Our "One good reason" series continues with one of the SEC's new members -- the Missouri Tigers.
Let's see what might be in store for the Tigers in their first year in the SEC:
Missouri will have the SEC's East's best offense: The Tigers have solid balance, talent and experience.
Sure, the Tigers are coming into the SEC sporting one of those flashy spread offenses. It's an offense that had been quite successful in the Big 12, but these defenses are a different breed in SEC country. Well, Missouri isn't too worried about all of that talk. The Tigers aren't bringing their offense over without some experience to go with it. Quarterback James Franklin might be the league's best dual-theat quarterback and the coaching staff is very excited about the weapons he'll be throwing to, starting with reliable senior T.J. Moe and junior deep threats Marcus Lucas and L'Damian Washington. Oh, and there's that true freshman Dorial Green-Beckham, who should be pretty decent as well. So Missouri's offensive line might be a little undersized for the SEC's liking and three starters from last year are gone. To the Tigers those two things mean very little because they technically return an entire line that has starting experience and they are very comfortable with the weight their linemen are at. This line wasn't much bigger last year, and Missouri was still first in the Big 12 in rushing and 12th nationally in total offense. Running back Henry Josey might not be back this season, but Kendial Lawrence and Marcus Murphy appear more than ready to fill in.
Missouri is facing new defenses, yes, but the SEC East will have to adjust to the Tigers as well. The spread has worked before in the SEC, just look at Florida under Urban Meyer -- minus 2010. And the other offenses in the SEC still have questions. Georgia's running game is filled with questions now that Isaiah Crowell is gone. Florida's is loaded with unproven players, and South Carolina still has to see if Connor Shaw will truly be a pass-first quarterback and if running back Marcus Lattimore will be 100 percent. Tennessee will likely have the division's best passing game, but what about the running game? It was awful last year.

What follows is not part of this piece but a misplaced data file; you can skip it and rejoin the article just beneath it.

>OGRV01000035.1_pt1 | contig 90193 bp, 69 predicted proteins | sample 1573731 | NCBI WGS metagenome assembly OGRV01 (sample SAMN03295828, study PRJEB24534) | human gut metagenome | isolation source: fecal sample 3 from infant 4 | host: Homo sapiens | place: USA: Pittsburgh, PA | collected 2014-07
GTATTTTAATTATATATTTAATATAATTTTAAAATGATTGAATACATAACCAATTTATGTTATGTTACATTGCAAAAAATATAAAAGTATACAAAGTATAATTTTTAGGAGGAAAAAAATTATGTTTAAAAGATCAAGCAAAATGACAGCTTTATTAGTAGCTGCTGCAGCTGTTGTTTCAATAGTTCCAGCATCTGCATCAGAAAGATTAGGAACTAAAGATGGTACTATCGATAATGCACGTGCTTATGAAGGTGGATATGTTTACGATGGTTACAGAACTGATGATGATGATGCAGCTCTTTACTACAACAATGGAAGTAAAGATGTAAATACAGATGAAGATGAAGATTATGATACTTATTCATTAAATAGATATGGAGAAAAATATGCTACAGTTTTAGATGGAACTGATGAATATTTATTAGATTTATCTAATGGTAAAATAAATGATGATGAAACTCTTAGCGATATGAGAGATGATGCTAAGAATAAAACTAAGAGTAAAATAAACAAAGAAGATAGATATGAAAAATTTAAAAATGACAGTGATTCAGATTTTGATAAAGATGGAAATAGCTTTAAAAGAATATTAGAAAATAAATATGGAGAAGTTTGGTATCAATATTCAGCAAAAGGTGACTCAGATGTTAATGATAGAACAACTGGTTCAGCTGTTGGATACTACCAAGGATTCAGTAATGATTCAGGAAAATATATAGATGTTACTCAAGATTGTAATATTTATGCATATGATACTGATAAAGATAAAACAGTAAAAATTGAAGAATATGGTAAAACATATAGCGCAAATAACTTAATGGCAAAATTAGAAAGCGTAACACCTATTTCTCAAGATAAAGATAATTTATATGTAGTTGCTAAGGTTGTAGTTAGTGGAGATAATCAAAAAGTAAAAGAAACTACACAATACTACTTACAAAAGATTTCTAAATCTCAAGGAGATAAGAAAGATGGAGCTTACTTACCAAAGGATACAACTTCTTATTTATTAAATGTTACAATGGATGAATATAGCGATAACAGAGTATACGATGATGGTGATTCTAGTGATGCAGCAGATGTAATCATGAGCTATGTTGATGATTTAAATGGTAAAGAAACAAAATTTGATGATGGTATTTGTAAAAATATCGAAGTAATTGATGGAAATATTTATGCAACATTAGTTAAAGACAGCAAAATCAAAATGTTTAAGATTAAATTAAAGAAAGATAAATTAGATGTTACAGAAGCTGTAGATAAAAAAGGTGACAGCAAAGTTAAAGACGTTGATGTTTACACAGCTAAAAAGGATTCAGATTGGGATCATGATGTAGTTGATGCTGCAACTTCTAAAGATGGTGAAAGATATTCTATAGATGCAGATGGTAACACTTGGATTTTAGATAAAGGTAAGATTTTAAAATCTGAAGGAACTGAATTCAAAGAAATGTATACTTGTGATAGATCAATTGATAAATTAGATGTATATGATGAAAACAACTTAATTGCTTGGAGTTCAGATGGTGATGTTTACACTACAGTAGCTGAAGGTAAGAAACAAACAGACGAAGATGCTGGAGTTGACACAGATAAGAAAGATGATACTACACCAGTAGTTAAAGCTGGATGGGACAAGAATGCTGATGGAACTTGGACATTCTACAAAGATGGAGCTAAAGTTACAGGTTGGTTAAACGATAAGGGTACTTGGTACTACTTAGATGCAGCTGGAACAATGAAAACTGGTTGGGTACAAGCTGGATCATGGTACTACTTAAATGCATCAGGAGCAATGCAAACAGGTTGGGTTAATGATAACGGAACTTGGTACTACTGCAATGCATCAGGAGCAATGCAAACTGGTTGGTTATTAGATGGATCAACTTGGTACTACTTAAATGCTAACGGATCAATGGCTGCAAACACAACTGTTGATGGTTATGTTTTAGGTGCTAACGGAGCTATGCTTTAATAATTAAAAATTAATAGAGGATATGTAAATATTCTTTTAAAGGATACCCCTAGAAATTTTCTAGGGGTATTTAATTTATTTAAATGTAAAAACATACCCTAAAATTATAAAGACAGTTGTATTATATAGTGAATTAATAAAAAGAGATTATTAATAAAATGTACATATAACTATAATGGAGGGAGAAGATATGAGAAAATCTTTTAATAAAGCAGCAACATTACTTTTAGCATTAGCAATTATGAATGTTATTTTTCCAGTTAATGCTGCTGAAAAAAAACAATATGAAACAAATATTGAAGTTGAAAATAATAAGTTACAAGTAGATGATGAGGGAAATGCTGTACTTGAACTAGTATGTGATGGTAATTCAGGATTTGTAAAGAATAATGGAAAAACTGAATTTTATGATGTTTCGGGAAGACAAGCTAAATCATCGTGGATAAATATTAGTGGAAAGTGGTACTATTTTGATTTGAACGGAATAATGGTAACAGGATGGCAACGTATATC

The Tigers insist they know what they're getting out of their offense because there is good experience across the board and the talent isn't too shabby.
Why it won't: There are some pretty good defenses in the East.
While the Tigers are very confident about their offense, they'll have to tangle with some pretty good defenses this fall. South Carolina, Georgia and Florida all ranked in the top 10 nationally in total defense last year, while Vanderbilt ranked 18th and Tennessee ranked 27th. Vandy might have the toughest time duplicating last year's production, as the Commodores are replacing some key defensive starters, but the other units are expected to be better this fall, and that has to be a little of a concerning for the Tigers.
For all of the speed that Missouri says it has on offense, the defenses the Tigers will face in the East might be just as fast. Georgia and Florida both return 10 defensive starters, Tennessee returns nine, Vanderbilt returns seven, and South Carolina returns six. Missouri coach Gary Pinkel says he doesn't want to change much about his offense, but it wouldn't be a surprise if the Tigers have to go under center more or attach one of those tight ends to the line in order to give Franklin and that backfield more time.